Now admittedly I’m coming at this from the angle of the weekend dabbler – like the man who works in an office all week and then hauls some rock in his yard on Saturday and feels tough. If I were a farmer for a living I’d probably feel differently about the manual labor, but at the present I feel pretty good about my blister.
I think it’s the work specifically that does it. Manure means cows. Cows means production. Production means provision and that there, gentlemen, is what each of our souls strives for. We’re getting dirty. We’re getting involved.
It’s like God who stooped down into the mire of His creation, choosing to be born of the very dust into which He first breathed life. I’m so above a cow and I think that also puts me above what comes out his rear, but for a higher goal I’ll spend a day pushing it around.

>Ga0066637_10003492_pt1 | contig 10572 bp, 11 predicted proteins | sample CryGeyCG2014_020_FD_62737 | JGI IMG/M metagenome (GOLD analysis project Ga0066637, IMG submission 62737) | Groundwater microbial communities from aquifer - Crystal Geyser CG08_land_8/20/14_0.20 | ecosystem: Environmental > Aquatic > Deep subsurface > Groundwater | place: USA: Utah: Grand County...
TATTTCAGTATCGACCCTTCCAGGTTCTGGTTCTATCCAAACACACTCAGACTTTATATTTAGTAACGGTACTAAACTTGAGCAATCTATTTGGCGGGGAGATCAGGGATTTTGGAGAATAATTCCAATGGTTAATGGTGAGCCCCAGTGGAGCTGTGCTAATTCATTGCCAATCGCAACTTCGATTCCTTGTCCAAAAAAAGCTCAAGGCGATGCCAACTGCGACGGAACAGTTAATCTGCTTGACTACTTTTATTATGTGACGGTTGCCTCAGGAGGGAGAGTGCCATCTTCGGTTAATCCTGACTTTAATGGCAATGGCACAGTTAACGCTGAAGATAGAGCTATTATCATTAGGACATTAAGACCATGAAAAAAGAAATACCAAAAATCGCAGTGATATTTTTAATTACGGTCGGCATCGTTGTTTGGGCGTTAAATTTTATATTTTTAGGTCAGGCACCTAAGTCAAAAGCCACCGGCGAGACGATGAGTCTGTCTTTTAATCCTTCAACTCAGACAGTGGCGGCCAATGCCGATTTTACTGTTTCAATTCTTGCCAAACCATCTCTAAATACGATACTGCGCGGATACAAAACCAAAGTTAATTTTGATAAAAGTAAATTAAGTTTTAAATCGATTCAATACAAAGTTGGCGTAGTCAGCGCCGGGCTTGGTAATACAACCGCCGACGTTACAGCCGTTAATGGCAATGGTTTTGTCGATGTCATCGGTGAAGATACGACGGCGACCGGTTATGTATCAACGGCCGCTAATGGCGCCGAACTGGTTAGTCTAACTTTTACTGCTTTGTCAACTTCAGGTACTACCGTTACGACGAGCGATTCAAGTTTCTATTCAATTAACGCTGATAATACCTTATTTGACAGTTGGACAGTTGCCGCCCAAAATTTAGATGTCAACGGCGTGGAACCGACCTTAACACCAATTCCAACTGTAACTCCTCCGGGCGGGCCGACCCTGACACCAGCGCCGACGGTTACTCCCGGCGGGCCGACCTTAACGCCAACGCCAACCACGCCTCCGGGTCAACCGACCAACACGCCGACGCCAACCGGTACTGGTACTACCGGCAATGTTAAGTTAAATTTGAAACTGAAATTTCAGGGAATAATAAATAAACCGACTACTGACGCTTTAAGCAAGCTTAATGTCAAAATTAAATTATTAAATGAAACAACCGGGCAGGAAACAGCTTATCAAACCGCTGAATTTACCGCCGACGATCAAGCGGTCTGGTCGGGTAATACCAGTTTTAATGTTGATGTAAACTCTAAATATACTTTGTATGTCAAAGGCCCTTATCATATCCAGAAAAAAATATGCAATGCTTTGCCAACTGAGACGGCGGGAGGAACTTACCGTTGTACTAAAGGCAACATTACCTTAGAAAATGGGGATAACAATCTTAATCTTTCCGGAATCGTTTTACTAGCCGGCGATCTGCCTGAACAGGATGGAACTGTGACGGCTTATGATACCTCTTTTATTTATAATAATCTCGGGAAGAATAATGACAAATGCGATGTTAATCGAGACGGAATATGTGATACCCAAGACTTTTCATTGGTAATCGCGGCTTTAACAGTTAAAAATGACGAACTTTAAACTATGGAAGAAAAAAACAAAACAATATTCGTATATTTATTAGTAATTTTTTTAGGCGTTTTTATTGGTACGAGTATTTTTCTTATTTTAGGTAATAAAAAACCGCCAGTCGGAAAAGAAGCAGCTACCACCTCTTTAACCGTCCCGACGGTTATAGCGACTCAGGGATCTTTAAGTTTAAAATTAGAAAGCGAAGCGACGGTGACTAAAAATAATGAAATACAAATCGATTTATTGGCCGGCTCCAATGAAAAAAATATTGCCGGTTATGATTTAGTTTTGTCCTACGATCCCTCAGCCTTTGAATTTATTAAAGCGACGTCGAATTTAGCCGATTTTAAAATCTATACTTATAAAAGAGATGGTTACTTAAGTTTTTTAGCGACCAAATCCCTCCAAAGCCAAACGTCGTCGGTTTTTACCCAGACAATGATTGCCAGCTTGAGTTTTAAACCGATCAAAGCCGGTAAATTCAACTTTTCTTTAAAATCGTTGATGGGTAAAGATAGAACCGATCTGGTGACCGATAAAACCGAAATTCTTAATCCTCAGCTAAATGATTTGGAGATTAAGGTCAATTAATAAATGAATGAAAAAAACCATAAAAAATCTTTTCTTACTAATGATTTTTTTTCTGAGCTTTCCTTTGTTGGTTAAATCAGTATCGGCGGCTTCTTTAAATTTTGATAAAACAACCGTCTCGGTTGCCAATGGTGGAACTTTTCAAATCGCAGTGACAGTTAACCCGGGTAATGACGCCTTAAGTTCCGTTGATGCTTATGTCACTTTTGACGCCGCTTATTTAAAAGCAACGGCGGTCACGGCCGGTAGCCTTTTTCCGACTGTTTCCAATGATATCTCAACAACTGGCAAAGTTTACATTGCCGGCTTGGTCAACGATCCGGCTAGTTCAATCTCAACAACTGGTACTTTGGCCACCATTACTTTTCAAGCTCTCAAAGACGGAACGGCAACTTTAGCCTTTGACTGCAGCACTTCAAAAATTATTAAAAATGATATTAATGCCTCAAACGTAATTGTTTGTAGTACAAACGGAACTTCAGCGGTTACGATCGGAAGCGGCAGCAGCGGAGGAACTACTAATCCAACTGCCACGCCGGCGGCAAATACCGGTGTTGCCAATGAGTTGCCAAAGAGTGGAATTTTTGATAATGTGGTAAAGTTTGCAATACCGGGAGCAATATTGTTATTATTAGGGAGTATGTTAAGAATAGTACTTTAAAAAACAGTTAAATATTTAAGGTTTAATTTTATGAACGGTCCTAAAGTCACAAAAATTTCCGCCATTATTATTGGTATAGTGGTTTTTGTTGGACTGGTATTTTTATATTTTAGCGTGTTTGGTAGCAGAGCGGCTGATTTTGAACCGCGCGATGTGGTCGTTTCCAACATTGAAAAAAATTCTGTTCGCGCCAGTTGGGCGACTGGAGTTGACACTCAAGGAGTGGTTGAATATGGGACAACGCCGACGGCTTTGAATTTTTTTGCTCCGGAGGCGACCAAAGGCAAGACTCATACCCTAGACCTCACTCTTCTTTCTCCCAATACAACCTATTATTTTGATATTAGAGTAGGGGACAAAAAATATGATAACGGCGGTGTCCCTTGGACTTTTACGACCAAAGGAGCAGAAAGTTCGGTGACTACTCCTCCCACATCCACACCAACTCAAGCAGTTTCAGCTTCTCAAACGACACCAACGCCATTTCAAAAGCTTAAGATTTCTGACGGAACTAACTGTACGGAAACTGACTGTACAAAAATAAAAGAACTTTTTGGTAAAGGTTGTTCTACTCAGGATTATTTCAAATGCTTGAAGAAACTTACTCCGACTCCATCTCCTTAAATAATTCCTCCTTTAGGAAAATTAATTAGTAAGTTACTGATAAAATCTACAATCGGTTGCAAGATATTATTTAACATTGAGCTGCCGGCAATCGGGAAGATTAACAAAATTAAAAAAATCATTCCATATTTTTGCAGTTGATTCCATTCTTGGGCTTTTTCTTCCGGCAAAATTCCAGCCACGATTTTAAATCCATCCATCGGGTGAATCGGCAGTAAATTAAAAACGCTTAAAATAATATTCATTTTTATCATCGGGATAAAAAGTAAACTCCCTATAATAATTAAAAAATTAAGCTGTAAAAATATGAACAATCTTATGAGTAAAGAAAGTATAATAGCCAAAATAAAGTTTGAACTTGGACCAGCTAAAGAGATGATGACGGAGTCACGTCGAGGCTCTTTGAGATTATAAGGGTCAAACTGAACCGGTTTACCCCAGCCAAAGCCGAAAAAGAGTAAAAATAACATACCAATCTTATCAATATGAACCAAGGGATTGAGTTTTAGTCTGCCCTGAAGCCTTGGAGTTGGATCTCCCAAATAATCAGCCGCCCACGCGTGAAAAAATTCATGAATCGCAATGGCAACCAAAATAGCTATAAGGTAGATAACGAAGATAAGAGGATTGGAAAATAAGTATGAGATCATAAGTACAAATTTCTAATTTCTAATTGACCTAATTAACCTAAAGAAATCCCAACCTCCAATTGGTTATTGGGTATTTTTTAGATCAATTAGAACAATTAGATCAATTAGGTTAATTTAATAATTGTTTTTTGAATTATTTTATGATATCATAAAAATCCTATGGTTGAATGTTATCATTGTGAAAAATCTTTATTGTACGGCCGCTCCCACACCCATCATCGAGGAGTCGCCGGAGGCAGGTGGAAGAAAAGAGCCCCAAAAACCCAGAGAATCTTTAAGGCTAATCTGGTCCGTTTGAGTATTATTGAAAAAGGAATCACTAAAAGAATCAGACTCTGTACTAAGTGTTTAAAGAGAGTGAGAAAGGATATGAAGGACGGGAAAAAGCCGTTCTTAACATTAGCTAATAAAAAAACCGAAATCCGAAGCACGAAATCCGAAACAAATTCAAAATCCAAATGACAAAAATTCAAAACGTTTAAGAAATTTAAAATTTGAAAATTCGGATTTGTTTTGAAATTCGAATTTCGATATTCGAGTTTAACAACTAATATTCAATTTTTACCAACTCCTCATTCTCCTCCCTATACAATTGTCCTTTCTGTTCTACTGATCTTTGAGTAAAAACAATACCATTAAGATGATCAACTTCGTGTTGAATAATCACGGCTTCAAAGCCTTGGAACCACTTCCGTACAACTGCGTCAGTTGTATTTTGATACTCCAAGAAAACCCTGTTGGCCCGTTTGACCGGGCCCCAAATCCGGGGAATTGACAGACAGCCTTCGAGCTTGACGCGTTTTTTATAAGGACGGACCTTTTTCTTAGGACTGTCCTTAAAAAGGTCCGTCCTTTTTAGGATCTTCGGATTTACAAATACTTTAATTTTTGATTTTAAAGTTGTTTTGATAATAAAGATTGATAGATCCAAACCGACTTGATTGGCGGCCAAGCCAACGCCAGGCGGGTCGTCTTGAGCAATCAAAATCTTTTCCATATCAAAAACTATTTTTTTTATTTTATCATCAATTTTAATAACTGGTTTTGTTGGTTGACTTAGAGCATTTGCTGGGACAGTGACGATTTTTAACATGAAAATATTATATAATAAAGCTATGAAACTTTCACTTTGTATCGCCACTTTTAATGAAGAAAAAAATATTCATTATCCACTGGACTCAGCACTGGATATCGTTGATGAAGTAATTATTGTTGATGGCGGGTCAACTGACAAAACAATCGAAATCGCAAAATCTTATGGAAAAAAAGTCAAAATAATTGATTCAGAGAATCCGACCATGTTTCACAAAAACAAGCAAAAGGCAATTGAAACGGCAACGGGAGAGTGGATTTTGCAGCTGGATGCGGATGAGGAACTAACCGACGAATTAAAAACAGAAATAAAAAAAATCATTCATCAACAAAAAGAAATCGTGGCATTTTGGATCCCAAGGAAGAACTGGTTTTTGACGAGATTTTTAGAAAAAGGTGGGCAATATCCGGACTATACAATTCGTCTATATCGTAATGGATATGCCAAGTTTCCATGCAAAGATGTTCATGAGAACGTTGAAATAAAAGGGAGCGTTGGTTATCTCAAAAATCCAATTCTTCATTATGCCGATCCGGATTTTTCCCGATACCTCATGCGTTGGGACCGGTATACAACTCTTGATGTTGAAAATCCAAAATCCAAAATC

Unlike God, we can’t get rid of it. I have no way of dealing with the stuff other than to turn it into a neatly stacked pile, or burn it to heat my bath. And don’t think burning is efficient removal. Then you get to push around a pile of manure ash.
And this too is good for the soul. You watch it carefully. Cool it indoors for a day. Gingerly sift it onto the ash pile watching for any remaining embers. You don’t want to miss one and inadvertently burn your house down. That would be the opposite of provision. Whatever that might be. And so we provide. The cows are fed, the udders are milked, the calves are sold and the manure is shoveled. And it is well with my soul.